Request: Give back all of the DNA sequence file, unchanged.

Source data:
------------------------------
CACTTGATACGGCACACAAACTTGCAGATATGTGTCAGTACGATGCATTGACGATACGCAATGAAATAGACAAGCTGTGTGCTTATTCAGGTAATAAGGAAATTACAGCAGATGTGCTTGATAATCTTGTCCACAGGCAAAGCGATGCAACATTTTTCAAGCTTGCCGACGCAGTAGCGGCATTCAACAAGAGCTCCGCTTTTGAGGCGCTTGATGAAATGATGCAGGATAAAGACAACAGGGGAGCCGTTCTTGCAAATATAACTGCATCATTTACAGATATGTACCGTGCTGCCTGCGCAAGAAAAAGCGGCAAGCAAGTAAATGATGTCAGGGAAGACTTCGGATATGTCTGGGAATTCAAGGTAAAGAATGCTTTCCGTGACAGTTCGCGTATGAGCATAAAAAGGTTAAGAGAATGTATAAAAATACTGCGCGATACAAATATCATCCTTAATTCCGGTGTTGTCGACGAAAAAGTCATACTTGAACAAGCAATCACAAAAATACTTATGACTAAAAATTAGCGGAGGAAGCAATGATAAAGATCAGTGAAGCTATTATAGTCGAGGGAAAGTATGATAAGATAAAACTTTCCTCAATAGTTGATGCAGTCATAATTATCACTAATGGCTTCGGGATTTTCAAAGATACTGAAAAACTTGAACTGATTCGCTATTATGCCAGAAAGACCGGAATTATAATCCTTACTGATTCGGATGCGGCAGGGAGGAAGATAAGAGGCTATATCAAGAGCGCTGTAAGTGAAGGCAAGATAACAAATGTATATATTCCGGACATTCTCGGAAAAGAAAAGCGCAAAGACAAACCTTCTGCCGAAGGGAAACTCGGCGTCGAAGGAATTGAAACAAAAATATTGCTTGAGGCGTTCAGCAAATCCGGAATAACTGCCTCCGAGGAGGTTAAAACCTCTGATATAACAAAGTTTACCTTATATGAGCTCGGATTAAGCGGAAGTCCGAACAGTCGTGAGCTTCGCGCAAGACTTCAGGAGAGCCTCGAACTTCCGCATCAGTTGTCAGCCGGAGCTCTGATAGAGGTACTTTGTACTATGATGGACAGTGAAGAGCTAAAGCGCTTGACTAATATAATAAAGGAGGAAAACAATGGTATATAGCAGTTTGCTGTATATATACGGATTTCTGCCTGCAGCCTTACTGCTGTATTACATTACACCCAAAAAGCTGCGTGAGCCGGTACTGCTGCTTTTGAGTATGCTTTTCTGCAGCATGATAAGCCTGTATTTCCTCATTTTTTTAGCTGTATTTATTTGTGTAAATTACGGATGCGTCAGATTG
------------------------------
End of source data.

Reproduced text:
CACTTGATACGGCACACAAACTTGCAGATATGTGTCAGTACGATGCATTGACGATACGCAATGAAATAGACAAGCTGTGTGCTTATTCAGGTAATAAGGAAATTACAGCAGATGTGCTTGATAATCTTGTCCACAGGCAAAGCGATGCAACATTTTTCAAGCTTGCCGACGCAGTAGCGGCATTCAACAAGAGCTCCGCTTTTGAGGCGCTTGATGAAATGATGCAGGATAAAGACAACAGGGGAGCCGTTCTTGCAAATATAACTGCATCATTTACAGATATGTACCGTGCTGCCTGCGCAAGAAAAAGCGGCAAGCAAGTAAATGATGTCAGGGAAGACTTCGGATATGTCTGGGAATTCAAGGTAAAGAATGCTTTCCGTGACAGTTCGCGTATGAGCATAAAAAGGTTAAGAGAATGTATAAAAATACTGCGCGATACAAATATCATCCTTAATTCCGGTGTTGTCGACGAAAAAGTCATACTTGAACAAGCAATCACAAAAATACTTATGACTAAAAATTAGCGGAGGAAGCAATGATAAAGATCAGTGAAGCTATTATAGTCGAGGGAAAGTATGATAAGATAAAACTTTCCTCAATAGTTGATGCAGTCATAATTATCACTAATGGCTTCGGGATTTTCAAAGATACTGAAAAACTTGAACTGATTCGCTATTATGCCAGAAAGACCGGAATTATAATCCTTACTGATTCGGATGCGGCAGGGAGGAAGATAAGAGGCTATATCAAGAGCGCTGTAAGTGAAGGCAAGATAACAAATGTATATATTCCGGACATTCTCGGAAAAGAAAAGCGCAAAGACAAACCTTCTGCCGAAGGGAAACTCGGCGTCGAAGGAATTGAAACAAAAATATTGCTTGAGGCGTTCAGCAAATCCGGAATAACTGCCTCCGAGGAGGTTAAAACCTCTGATATAACAAAGTTTACCTTATATGAGCTCGGATTAAGCGGAAGTCCGAACAGTCGTGAGCTTCGCGCAAGACTTCAGGAGAGCCTCGAACTTCCGCATCAGTTGTCAGCCGGAGCTCTGATAGAGGTACTTTGTACTATGATGGACAGTGAAGAGCTAAAGCGCTTGACTAATATAATAAAGGAGGAAAACAATGGTATATAGCAGTTTGCTGTATATATACGGATTTCTGCCTGCAGCCTTACTGCTGTATTACATTACACCCAAAAAGCTGCGTGAGCCGGTACTGCTGCTTTTGAGTATGCTTTTCTGCAGCATGATAAGCCTGTATTTCCTCATTTTTTTAGCTGTATTTATTTGTGTAAATTACGGATGCGTCAGATTG